I am surprised to see that in no time at all I am at the 20km turnaround and bottle exchange.  I have had less than half of my gatorade in my first bottle and there is nothing to exchange.  I grab a Leppin gel from a volunteer, tear it open and suck it down.  I follow that with a good sip of Gatorade and then do a sharp turn left before heading further out to Papamoa Beach on another road.  I turn at a roundabout before heading to the final turnaround before heading back to the Start/Finish line to complete lap 1.  As I am riding along I see a guy laying on the pavement surrounded by people with a bloodied nose and looking a little worse for wear.  I don't see his bike and am unsure if he is even dressed like a competitor but he has certainly either fallen over or been hit by something.  It is not the only misfortune that I have seen on the ride.  Just as I was starting the bike leg there was a competitor changing his tyre, it had either been flat from the start of the race or he had punctured in the first 100 metres.  Several other people had punctured in the first 30km also.  Maybe the good karma of me helping that guy with his wetsuit was starting to pay off.  As soon as I started heading back to Mount Maunganui, I could feel the tail wind.  I looked down to see my speedo showing me sitting on 41km/h.  I was feeling great at this stage and having this tail wind push me along was only making it better.  Based on my out lap as well as what I was sitting on now, there was a chance that I could do a 2 hour 30 or 2 hour 40 ride.  That would put me well under my 5 hour 30 minute goal as long as the run held up okay.  I was flying along, careful not to find myself stuck in behind someone and found to be drafting.  There are strict drafting rules in triathlon and I was ensuring that I was adhering to them.  Even with no drafting, I was still getting up to speeds of 43km/h.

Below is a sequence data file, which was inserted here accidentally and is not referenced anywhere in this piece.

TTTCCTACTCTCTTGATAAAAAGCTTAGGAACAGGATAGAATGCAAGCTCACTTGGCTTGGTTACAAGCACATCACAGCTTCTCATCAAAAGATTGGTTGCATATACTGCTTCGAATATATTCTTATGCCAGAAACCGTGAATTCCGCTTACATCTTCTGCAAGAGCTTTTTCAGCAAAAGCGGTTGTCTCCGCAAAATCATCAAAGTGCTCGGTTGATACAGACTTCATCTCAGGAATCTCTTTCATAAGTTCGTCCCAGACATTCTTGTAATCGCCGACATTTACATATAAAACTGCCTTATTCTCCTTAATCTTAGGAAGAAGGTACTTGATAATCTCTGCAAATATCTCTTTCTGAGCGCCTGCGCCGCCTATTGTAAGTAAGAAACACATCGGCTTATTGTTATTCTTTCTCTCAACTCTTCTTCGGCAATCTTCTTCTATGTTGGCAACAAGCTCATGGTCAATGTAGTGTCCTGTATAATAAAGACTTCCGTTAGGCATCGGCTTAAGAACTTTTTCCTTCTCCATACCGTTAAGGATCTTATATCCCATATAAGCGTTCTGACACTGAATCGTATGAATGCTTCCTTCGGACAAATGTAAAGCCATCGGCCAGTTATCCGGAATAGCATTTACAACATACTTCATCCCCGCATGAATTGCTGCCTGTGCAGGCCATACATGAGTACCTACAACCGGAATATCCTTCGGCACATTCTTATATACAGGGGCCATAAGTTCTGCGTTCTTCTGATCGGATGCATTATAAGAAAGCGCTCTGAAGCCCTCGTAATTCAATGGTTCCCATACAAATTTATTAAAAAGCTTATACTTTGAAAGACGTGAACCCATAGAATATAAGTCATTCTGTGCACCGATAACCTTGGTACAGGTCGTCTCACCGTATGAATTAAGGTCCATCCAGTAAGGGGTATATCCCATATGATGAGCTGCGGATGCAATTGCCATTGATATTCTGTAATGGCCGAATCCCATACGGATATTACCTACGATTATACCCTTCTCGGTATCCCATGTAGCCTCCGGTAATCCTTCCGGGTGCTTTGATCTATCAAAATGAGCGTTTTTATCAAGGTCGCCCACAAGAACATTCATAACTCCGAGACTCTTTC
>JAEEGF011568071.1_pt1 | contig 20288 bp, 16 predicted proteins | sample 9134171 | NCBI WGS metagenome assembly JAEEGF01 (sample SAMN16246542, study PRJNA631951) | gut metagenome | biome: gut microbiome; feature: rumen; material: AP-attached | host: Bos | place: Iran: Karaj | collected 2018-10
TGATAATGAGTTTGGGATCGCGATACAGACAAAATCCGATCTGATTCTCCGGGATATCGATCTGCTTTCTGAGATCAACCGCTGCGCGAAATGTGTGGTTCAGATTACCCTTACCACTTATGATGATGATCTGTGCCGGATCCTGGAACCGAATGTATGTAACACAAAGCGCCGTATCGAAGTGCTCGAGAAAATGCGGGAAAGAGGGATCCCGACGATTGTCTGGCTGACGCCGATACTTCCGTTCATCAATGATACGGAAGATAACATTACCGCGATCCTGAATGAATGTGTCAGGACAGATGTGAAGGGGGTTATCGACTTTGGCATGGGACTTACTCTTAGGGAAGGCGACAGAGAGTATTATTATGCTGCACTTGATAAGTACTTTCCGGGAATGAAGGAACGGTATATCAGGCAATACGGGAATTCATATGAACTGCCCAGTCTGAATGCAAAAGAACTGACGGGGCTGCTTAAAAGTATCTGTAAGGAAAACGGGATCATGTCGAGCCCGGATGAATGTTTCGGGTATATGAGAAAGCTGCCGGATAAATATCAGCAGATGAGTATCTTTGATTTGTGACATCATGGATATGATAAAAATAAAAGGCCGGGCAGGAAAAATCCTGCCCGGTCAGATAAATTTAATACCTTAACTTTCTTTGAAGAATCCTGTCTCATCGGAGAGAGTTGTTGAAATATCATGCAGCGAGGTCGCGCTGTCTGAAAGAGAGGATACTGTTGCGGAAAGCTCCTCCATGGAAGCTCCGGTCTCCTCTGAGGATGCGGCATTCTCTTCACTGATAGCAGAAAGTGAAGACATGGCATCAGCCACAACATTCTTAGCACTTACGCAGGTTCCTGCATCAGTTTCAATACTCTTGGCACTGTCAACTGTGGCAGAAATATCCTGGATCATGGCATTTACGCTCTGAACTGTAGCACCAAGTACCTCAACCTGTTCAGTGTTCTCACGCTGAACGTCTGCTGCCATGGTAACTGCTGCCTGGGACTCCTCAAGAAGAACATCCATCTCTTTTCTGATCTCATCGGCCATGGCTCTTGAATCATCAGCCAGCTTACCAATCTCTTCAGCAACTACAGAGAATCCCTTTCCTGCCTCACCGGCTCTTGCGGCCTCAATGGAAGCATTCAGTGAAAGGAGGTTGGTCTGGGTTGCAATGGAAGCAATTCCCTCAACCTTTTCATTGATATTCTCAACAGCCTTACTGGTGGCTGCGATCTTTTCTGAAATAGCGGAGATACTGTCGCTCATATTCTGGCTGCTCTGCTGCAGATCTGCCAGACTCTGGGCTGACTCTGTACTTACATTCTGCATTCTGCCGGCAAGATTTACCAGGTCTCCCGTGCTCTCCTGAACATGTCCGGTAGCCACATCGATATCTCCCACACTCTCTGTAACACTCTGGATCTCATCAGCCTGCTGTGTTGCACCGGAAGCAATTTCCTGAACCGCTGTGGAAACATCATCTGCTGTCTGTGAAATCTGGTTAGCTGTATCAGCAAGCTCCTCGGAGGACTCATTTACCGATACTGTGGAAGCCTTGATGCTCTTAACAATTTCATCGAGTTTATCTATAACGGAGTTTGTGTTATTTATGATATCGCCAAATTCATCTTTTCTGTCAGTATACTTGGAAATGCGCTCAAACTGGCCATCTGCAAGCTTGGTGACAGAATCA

Eventually after 45km I was back in town.  It is a good feeling when you start heading back into town and the crowds are cheering you on even though they have no idea who you are.  I came around a long sweeping corner and into a long straight that had the main turnaround.  Along the straight I saw my mum and her partner and waved hello to them as I hit the turnaround and began my second lap of the course.  Almost as soon as I turned around I could feel the headwind hitting me.  It seemed to be a lot stronger than before or was that just my legs now aching.  No, it was definitely the headwind.  My speed was just scraping over 25km/hour and it was hurting.  How the hell was I going to do this for another 45km.  I checked my average speed and saw that it was around the 33km mark for the first 45km.  I knew this meant that I was sitting on around a 2 hour 40 minute ride and needed to make sure that my average speed in the second half did not drop too low otherwise it would be a 3 hour ride.  I knew that at the bottle drop turnaround at around the 66km mark that I would head back along the course for a little bit of relief before again heading into the headwind so it would not be until around the 75km mark that I would be cycling with a direct tailwind.  I basically had 30km of cycling into a headwind, I was going to have to deal with it and I was going to have to maintain a reasonable average speed.